This morning’s entry from the Mockingbird Devotional comes from Sean Norris.
Nathan said to David, “You are the man!” (2 Samuel 12:7, NIV)
Life is a game of denial. In fact, I would argue that most of the things we fill our day with are, or at least can be, tools for denial. Work, play, shopping, television, relationships, hobbies, philosophies—anything can be used to manipulate the reality of things gone wrong. It would not be too far to say that Christianity itself has often been used as a tool of reality-rejection.
People often have a sober view of themselves around the time of their conversion. They are confronted with the reality of their need for help, and like Saul on the road to Damascus, they fall off their horse and cry out for mercy from the Lord. This sobriety, however, proves fleeting. Old habits die hard, and we return to striving against reality faster than you can say pickle. Almost as soon as we become Christians, we start the business of working Jesus out of a job.
Consider David. We often look at him as an example of humility and dependence upon God. He suffered greatly while being persecuted under King Saul, and he was keenly aware of his need for God’s grace. But when Nathan comes to him, he is now the king of Israel, the chosen one of God, the “man after God’s own heart.” Nathan comes to him and tells him a story of betrayal, deceit, and murder and asks David to judge the fate of the perpetrator in the tale. An amazing thing happens: David is so disconnected from himself that he promptly and indignantly dispenses a harsh judgment upon the guy in Nathan’s story. Then the anvil falls. David has taken the bait, as it were, and Nathan delivers the crushing reality to which David is blind: “You are the man!”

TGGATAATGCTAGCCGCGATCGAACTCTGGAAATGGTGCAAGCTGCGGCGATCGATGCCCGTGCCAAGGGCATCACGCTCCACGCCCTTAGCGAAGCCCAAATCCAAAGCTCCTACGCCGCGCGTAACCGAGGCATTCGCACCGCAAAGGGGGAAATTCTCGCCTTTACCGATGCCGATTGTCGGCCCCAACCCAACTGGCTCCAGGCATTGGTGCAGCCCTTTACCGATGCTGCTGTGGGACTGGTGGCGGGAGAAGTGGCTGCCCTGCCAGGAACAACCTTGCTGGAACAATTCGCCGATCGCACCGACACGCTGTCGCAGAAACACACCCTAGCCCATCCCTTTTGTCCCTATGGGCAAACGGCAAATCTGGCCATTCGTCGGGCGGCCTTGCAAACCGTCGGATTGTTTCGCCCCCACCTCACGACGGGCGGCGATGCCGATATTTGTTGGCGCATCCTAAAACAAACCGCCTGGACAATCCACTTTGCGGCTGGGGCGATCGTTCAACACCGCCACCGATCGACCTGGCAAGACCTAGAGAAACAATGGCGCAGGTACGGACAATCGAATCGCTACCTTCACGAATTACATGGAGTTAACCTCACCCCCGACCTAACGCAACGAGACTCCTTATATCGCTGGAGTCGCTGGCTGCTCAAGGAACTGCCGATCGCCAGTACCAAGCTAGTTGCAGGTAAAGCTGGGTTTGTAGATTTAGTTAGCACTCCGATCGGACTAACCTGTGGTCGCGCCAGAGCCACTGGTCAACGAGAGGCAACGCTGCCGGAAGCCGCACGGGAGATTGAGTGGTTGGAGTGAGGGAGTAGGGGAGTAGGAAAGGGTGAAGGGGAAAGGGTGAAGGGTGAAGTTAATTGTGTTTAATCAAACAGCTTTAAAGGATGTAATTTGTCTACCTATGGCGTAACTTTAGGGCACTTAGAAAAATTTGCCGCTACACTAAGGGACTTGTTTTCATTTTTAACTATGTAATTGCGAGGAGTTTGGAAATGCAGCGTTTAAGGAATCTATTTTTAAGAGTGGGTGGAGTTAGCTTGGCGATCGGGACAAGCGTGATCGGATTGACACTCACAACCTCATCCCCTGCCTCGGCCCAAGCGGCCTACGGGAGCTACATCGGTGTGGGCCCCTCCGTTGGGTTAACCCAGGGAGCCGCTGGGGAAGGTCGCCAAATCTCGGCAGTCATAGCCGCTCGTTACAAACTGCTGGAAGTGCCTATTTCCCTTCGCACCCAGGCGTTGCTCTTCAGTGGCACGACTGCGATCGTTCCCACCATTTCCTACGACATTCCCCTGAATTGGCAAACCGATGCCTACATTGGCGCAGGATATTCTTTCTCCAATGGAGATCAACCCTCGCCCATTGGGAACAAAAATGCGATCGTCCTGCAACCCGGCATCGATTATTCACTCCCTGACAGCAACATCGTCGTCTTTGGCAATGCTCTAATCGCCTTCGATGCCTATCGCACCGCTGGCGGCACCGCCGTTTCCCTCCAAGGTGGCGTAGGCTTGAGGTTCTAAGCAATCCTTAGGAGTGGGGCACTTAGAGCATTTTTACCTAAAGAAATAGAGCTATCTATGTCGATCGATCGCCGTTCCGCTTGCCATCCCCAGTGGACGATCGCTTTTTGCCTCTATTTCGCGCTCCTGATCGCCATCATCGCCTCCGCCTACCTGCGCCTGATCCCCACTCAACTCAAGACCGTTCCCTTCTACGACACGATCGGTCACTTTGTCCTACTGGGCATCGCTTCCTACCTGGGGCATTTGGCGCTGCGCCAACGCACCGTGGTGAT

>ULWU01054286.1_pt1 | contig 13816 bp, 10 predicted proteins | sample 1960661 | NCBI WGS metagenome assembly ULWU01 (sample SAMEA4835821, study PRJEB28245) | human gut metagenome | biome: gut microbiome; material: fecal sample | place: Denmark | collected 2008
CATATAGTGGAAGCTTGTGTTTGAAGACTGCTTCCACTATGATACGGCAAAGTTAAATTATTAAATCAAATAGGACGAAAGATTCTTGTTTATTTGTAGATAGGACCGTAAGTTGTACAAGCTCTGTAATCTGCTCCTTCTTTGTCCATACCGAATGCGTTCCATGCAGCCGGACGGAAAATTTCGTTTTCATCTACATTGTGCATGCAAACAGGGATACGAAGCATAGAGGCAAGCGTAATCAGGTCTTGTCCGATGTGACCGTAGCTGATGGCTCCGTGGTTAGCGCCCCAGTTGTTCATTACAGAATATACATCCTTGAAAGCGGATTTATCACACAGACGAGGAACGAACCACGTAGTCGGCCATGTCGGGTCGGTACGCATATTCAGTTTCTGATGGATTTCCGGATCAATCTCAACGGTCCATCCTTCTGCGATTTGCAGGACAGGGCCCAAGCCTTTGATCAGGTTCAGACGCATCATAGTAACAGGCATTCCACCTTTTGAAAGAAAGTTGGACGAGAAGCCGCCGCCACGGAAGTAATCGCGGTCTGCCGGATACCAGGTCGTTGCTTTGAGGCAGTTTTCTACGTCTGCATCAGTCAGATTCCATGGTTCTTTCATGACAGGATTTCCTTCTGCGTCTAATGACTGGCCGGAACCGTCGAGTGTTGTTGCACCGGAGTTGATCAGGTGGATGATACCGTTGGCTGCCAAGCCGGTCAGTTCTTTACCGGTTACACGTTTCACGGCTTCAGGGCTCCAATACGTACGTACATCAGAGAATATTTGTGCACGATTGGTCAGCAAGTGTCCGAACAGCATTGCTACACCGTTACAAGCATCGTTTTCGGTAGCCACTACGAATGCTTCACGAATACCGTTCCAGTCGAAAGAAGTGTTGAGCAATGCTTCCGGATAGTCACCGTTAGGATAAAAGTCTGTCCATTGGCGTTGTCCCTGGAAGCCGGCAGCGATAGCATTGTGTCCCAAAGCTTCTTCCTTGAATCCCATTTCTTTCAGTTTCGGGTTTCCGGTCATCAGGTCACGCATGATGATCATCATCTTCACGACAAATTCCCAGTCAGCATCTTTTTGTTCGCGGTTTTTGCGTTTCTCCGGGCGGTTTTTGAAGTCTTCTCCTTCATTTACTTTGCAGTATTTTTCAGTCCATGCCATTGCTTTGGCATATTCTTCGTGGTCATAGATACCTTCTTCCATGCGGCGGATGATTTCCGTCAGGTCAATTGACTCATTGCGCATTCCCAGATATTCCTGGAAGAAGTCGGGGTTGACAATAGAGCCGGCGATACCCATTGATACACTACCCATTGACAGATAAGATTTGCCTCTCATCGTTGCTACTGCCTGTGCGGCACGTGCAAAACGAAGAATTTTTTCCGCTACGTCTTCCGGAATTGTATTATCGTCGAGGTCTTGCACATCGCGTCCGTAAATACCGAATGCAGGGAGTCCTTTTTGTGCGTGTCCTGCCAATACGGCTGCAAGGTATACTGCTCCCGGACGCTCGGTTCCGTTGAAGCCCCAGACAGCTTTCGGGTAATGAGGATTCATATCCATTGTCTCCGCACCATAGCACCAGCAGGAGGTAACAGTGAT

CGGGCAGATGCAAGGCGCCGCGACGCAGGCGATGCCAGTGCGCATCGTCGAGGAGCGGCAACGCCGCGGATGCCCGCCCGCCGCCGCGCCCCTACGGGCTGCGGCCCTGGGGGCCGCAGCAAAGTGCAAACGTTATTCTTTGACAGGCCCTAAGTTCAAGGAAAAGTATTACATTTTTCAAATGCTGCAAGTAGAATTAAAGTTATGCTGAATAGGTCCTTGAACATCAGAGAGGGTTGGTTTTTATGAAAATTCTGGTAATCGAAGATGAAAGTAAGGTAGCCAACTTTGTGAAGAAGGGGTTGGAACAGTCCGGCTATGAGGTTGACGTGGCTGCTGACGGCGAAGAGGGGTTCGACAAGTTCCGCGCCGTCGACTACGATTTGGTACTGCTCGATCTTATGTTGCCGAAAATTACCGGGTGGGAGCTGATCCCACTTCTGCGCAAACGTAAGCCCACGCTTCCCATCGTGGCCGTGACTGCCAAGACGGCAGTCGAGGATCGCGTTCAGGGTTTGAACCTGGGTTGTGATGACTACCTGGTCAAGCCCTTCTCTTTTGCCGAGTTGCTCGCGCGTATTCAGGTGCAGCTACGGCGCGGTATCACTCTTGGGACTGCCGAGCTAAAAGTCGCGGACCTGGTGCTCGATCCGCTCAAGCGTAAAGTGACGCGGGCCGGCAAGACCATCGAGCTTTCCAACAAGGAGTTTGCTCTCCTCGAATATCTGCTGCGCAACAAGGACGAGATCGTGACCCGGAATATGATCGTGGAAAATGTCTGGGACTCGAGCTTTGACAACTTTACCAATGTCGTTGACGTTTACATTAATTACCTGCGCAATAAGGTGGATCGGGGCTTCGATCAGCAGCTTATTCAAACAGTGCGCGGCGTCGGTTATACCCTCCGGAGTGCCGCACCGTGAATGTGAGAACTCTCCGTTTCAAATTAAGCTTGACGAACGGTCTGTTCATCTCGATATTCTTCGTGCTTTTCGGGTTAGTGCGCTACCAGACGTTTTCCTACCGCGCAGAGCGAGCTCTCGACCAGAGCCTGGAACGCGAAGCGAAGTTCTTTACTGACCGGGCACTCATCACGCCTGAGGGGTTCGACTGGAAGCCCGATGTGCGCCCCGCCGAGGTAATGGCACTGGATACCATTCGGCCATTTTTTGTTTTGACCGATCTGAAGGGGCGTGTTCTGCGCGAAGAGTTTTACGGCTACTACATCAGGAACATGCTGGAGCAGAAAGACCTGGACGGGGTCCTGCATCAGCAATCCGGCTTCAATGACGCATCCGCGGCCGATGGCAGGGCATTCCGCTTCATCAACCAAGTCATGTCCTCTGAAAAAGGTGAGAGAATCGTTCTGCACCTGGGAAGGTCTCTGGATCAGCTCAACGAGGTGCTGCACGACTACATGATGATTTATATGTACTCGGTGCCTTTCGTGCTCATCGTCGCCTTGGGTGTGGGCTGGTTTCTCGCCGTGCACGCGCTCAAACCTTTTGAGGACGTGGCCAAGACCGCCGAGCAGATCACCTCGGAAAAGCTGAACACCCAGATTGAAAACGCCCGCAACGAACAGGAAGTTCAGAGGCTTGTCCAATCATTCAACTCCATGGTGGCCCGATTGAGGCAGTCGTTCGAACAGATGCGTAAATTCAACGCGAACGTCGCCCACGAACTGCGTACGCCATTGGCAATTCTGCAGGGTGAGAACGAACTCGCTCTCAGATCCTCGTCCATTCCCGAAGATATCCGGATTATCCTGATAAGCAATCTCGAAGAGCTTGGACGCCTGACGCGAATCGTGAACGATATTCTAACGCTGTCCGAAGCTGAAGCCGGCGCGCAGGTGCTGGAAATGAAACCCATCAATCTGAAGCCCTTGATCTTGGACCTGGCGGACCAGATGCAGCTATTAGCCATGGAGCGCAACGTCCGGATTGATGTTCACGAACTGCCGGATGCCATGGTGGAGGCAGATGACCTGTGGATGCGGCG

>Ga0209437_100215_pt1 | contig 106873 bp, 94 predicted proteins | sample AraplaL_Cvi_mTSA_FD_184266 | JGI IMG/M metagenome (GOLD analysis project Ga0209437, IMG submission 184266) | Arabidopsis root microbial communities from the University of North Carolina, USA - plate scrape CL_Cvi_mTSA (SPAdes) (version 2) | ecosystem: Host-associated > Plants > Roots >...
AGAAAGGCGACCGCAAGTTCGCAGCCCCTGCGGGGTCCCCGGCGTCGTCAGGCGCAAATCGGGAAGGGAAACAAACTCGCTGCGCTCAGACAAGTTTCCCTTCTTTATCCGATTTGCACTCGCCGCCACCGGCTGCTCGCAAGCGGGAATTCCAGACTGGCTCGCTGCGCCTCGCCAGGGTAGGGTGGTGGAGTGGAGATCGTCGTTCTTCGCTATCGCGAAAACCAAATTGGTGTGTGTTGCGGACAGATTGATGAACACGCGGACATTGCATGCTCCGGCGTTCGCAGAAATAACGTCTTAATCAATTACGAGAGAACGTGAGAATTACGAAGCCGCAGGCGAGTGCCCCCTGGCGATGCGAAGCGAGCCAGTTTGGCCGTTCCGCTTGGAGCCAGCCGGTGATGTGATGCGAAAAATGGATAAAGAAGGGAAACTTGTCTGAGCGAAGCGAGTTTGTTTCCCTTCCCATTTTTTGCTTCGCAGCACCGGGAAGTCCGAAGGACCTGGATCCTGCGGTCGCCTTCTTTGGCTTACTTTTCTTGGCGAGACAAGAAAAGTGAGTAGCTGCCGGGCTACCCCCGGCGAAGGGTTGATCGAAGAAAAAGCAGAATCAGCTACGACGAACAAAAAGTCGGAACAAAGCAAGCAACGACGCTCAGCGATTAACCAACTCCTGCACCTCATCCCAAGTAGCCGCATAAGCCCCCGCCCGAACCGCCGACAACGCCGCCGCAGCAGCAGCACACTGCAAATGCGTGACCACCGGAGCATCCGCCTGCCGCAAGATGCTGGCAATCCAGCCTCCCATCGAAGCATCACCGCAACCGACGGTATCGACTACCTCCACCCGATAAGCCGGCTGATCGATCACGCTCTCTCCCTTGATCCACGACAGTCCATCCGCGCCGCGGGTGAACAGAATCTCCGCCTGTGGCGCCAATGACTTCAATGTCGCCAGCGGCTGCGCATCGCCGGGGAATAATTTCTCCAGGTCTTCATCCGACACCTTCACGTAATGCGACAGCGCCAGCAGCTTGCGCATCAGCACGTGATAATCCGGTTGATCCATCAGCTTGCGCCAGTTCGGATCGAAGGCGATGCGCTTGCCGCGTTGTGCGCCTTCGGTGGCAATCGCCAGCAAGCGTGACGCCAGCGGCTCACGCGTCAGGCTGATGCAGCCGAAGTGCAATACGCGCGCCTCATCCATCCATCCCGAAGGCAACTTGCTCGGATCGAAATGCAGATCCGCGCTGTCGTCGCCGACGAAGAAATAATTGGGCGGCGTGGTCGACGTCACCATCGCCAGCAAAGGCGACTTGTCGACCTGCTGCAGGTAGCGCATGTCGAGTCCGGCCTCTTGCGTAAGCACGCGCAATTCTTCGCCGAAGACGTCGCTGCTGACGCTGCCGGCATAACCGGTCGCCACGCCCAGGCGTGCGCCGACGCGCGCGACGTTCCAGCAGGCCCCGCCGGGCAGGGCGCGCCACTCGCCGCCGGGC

There is no wiggle room here. There is no compromise due to his kingship. There is simply the pointing of the finger; the definitive, indisputable reality that David is the guilty man. This “man after God’s own heart” is the adulterer, murderer, betrayer, liar, and denier. (Aside: Isn’t it interesting that often, like David, the qualities you react to most harshly in someone else are also true of you?)
We are just like David. We are okay with the fact that we are the guilty ones until we are the chosen ones, but no one wants to face the fact that we continue to be the guilty ones afterward. In becoming Christians we often think our deceit and pride have (or should have) been arrested. But just like David, our denial cannot last. No matter how hard we resist it, we will always be brought face-to-face with the mirror. God’s Law, which demands absolute perfection, will always catch up to us. After all, it is written on our hearts that Nathan’s words are true.